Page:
Wilsons win, place sixth at national moguls

(Courtesy photo)

From usskiteam.com

STEAMBOAT SPRINGS, Colorado – Brad Wilson of Butte, Montana, and Mikaela Matthews of Frisco, Colorado, made it through multiple rounds on the Voodoo run to land national mogulist titles over the weekend.

The best regional and national freestyle skiing mogul athletes dueled it out on Steamboat Resort’s famed Voodoo mogul course in the final event of the season at the 2016 USANA U.S. Freestyle Championships.

Bryon Wilson of Butte placed sixth in the men’s competition.

Brad Wilson, 23, has been making a strong comeback from injury since returning to the World Cup in late February. He skied clean, fast runs all day leading into his final dual against Joe Discoe of Telluride, California. It was a close race, with Wilson taking the win 20-15 in the combined speed and aerials scoring formula.

“A national title is always awesome to have and it’s a great way to end the season,” Brad Wilson said.. “Another really cool think about it is coming out here and skiing with some of these younger skiers. It gives you some great hope for the future. These kids are shredding. They gave me a run. The kid in my first dual was really good. It’s fun to ski with those younger competitors and see what we got coming up.”

Jeremy Cota of Carrabassett Valley, Maine, and Tom Rowley of Long Beach, New York, went head to head in the small final. Cota stayed strong in the middle section while Rowley blew out, securing himself the third place spot.

“I love Steamboat,” Brad Wilson said. “This season, I was really looking forward to coming here. We showed up and it was cloudy and snowy. But here we are now, enjoying what nationals should be: a fun, sunny bump competition. It’s one of those places you always look forward to coming to.”

He was on the 2014 U.S. Winter Olympics Team and his brother, Bryon, 27, was the 2010 Bronze Medalist in men’s moguls. Bryon Wilson is a 2006 Butte High graduate and also played American Legion baseball for the Butte Miners. Brad Wilson is a 2011 Butte Central graduate and competed for the Maroons’ tennis team. They are the sons of Butte natives Bryon and Jeannette (Harrington) Wilson, who now live in Park City, Utah, to be near their sons who remain in training for international competition. The brothers have both torn anterior cruciate liganments (ACLs) in their careers and returned to world-class competition following reparative surgery and recovery.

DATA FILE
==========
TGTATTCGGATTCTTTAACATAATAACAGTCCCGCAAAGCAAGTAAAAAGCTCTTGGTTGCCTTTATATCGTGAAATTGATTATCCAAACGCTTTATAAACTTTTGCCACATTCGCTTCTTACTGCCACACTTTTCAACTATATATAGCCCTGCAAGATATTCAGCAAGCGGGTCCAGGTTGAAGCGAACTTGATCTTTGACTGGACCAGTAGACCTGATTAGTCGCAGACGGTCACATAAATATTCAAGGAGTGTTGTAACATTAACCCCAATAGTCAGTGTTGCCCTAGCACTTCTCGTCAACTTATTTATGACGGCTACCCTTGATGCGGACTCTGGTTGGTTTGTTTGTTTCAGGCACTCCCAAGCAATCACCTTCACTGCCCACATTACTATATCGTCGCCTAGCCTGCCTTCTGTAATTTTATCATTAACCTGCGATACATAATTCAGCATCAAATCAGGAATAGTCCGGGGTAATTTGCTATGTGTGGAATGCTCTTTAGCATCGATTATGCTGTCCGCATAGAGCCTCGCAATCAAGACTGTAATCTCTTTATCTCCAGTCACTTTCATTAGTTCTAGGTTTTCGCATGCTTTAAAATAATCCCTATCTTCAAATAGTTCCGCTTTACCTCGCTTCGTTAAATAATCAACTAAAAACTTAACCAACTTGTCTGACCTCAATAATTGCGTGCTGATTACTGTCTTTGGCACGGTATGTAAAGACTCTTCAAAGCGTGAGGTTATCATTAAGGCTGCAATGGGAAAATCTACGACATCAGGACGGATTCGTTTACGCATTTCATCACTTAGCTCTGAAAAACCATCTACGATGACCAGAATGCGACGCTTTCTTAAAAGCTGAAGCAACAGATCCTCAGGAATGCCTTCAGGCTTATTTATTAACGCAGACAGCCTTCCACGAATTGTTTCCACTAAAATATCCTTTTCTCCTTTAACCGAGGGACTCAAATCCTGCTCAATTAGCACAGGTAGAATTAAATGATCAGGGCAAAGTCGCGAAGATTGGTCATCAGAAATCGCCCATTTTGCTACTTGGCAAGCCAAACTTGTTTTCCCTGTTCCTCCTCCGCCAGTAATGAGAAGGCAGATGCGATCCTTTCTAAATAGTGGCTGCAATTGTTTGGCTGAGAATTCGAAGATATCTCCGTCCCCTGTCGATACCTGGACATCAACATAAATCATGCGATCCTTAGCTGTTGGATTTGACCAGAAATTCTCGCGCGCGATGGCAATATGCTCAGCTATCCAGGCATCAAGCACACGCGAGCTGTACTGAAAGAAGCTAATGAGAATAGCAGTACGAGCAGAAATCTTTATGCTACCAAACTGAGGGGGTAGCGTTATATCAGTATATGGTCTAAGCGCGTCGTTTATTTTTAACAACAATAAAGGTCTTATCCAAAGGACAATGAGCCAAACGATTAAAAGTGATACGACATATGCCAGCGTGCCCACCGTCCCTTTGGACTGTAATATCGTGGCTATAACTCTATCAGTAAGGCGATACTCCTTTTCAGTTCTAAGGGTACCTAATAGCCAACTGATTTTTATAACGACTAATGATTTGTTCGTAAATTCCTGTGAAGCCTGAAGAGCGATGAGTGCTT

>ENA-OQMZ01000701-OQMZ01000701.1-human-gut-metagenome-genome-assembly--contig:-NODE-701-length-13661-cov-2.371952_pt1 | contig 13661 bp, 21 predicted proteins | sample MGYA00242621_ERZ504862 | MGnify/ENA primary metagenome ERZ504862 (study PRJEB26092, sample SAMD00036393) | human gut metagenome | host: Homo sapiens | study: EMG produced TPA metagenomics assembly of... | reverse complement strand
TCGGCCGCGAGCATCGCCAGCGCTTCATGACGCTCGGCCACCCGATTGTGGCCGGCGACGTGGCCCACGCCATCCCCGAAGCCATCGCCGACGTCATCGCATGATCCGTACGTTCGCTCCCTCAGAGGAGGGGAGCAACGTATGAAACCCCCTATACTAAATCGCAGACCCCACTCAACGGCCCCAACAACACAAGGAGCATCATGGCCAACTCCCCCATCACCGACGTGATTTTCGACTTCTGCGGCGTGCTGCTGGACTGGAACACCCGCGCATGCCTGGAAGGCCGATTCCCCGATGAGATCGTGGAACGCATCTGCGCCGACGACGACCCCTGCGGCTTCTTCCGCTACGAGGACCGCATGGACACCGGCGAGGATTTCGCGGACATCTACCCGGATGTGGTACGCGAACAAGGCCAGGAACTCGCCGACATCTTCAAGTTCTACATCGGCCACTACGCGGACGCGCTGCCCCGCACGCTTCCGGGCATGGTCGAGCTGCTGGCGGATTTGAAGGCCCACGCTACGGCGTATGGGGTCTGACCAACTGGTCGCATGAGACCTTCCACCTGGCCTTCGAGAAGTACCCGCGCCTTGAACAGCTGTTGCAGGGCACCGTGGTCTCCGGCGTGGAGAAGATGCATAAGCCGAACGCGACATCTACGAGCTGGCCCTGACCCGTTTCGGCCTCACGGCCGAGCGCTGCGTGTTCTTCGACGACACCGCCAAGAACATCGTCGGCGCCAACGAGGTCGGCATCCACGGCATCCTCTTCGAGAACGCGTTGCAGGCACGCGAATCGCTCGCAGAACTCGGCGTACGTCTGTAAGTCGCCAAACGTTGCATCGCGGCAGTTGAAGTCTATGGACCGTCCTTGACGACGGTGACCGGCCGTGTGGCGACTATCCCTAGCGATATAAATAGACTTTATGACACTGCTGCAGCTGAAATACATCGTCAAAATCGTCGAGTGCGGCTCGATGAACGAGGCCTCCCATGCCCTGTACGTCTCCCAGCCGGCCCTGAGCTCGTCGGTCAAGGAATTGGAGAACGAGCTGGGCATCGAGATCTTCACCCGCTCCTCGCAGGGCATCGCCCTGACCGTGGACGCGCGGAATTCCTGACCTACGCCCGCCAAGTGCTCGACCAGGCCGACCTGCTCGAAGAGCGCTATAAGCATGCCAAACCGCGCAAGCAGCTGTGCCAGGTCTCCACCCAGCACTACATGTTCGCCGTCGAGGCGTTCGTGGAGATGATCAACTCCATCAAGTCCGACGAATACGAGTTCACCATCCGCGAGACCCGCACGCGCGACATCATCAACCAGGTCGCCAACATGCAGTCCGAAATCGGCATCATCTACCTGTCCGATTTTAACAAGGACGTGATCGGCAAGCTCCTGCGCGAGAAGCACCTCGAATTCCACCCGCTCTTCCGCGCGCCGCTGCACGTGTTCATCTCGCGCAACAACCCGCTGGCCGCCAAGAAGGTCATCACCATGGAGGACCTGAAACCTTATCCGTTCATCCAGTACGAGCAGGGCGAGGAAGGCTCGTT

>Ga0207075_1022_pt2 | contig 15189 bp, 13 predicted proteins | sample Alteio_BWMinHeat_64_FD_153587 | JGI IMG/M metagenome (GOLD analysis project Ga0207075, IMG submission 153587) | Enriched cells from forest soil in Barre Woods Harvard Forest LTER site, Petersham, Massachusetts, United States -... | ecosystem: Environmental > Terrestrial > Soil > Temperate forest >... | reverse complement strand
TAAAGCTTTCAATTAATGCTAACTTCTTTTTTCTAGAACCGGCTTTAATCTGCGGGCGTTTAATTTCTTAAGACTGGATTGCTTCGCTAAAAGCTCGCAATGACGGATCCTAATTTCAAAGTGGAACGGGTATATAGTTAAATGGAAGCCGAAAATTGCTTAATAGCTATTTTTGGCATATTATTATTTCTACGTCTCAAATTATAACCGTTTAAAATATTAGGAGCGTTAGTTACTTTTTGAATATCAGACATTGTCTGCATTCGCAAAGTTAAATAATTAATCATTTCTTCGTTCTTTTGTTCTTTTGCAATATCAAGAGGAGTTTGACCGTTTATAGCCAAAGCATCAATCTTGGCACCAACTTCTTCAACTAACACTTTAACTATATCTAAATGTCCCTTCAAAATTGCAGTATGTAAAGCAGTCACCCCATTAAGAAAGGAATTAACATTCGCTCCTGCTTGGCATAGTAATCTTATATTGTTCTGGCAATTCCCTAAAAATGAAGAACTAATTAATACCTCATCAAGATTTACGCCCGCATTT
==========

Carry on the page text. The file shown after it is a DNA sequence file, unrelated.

The national women’s win was the first national title for Matthews, who captured a win in duals at the World Cup opener back in December and finished sixth in the World Cup rankings this season. She dueled young gun and Steamboat club local Jaelin Kauf of Alta, Wyoming, in the final. The two battled it out earlier this season at Park City’s Deer Valley Resort where Kauf was victorious. While Kauf was first across the line on Voodoo, Matthews was cleaner on her airs.

“Jaelin’s fast, so I knew I was going to have to push myself,” said Matthews. “For me, I don’t think as much in duals. I just go and don’t hold anything back. I ski fast, I ski hard, I go big. I lose that fear and that aspect of control. I was pretty excited to just ski my run. It was a clean, solid run and it was enough to give me my first national title.”
The women’s podium was completed with Nessa Dziemian of East Hampstead, New Hampshire, battling Kelly Lawson of Boulder, Colorado, in the small final to land in third.

The Friday moguls event saw Rowley win the men’s race and Keaton McCargo of Telluride prevail in the women’s race.

The Wilsons also earned placings in the men’s event — Brad, fifth, and Bryon, 14th. The runner-up was Bryan Zemba of Killington, Vermont, while Dylan Walczyk of Rochester, New York, placed third.

Olivia Giaccio of Vail, Colorado, placed second in the women’s competition while Lane Stoltzner of Park Ridge, Illinois, was third. Matthews finished in sixth place
With the conclusion of the 2016 season, the U.S. Freestyle Ski Team will head back to Park City to rest up before summer training begins.

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